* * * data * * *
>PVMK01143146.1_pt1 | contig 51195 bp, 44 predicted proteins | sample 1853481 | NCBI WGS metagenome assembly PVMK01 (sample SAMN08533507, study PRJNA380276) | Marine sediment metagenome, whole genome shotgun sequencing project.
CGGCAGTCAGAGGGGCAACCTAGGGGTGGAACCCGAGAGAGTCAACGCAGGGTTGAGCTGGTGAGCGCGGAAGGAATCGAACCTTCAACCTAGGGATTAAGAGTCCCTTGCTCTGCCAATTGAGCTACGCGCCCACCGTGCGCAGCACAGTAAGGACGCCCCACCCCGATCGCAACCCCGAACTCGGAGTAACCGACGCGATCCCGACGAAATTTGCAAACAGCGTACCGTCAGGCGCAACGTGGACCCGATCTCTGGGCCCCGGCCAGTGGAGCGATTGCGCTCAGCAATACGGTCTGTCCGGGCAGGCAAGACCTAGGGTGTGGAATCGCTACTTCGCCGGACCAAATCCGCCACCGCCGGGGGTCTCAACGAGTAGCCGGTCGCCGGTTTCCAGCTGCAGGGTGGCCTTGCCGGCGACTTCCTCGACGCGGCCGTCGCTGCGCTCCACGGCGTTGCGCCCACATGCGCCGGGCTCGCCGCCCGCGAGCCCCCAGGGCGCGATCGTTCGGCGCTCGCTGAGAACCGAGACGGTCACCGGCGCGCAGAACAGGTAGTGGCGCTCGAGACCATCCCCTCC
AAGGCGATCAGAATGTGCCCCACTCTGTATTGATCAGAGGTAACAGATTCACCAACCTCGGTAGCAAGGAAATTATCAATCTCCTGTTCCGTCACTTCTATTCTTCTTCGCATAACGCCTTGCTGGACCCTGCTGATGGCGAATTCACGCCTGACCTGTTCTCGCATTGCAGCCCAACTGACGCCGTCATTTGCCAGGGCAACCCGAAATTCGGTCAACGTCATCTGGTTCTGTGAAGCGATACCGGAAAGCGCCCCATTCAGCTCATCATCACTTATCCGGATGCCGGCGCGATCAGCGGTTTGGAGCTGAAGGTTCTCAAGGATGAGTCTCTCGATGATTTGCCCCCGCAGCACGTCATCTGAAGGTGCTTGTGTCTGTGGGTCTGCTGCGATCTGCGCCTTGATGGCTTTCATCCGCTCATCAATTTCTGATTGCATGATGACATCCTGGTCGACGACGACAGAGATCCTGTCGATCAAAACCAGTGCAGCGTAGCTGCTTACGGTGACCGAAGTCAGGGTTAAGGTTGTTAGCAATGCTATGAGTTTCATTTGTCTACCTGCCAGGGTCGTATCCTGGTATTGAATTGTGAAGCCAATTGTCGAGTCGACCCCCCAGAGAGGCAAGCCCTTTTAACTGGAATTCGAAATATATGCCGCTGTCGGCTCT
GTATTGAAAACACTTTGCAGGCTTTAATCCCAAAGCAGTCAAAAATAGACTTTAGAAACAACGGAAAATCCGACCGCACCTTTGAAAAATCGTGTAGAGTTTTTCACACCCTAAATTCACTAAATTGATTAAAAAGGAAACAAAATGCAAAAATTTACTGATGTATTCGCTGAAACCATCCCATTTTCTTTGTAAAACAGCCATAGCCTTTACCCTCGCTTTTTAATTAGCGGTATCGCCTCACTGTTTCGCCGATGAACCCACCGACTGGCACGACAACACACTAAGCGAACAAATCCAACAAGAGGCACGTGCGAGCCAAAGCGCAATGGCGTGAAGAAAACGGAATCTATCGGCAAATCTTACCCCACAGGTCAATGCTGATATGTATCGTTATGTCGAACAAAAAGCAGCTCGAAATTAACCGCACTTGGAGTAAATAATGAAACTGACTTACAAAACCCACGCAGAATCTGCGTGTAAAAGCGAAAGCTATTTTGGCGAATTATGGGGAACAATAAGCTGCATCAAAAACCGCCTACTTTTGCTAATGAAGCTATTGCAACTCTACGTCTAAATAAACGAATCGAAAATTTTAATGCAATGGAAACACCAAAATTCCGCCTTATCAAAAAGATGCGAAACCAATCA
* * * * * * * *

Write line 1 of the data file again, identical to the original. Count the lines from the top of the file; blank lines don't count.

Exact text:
>PVMK01143146.1_pt1 | contig 51195 bp, 44 predicted proteins | sample 1853481 | NCBI WGS metagenome assembly PVMK01 (sample SAMN08533507, study PRJNA380276) | Marine sediment metagenome, whole genome shotgun sequencing project.